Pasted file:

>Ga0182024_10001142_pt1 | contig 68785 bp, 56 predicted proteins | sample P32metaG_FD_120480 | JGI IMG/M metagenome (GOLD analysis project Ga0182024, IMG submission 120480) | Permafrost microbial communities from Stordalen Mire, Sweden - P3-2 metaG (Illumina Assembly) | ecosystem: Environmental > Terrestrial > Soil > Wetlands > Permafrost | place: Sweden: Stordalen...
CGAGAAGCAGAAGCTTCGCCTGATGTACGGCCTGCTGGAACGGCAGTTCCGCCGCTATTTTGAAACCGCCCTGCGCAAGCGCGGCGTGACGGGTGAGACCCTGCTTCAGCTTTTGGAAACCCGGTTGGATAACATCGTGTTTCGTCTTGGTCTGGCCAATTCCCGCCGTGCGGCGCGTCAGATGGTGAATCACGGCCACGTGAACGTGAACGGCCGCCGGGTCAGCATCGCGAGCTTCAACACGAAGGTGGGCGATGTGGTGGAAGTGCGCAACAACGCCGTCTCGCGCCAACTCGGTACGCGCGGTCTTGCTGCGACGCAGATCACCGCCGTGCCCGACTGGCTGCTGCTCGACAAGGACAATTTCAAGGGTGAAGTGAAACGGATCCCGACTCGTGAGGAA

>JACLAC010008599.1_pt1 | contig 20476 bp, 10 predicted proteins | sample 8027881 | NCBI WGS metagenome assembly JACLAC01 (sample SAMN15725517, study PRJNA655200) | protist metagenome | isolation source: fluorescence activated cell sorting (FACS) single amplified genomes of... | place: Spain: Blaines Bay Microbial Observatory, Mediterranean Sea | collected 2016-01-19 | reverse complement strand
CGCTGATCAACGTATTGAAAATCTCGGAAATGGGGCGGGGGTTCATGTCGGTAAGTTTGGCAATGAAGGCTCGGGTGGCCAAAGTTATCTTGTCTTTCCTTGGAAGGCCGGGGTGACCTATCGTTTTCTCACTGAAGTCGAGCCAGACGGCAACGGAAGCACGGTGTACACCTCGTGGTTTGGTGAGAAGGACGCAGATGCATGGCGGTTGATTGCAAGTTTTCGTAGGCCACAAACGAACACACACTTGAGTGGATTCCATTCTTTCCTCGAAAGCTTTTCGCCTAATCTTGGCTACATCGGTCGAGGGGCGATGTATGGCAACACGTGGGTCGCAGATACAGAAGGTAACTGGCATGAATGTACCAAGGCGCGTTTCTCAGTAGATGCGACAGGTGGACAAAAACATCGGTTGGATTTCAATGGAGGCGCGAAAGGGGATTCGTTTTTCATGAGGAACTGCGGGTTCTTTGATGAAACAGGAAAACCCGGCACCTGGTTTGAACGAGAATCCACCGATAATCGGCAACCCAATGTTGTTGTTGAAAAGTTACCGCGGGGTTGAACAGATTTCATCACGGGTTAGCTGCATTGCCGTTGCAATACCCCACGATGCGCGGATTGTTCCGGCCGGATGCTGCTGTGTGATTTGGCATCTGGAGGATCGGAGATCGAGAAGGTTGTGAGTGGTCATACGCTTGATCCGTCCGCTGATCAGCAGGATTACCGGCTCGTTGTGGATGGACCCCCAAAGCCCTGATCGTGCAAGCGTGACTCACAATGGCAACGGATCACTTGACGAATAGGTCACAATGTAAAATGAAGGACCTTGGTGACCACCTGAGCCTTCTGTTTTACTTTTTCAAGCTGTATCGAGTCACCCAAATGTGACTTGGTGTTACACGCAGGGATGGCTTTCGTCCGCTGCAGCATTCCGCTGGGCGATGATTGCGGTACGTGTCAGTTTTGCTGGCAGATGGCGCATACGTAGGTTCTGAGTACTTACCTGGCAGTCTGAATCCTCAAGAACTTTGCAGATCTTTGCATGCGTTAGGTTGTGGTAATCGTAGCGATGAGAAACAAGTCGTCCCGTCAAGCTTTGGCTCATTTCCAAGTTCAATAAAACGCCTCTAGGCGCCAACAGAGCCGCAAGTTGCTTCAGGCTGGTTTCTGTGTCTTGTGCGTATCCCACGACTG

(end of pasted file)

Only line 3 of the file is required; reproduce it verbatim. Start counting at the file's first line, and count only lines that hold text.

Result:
>JACLAC010008599.1_pt1 | contig 20476 bp, 10 predicted proteins | sample 8027881 | NCBI WGS metagenome assembly JACLAC01 (sample SAMN15725517, study PRJNA655200) | protist metagenome | isolation source: fluorescence activated cell sorting (FACS) single amplified genomes of... | place: Spain: Blaines Bay Microbial Observatory, Mediterranean Sea | collected 2016-01-19 | reverse complement strand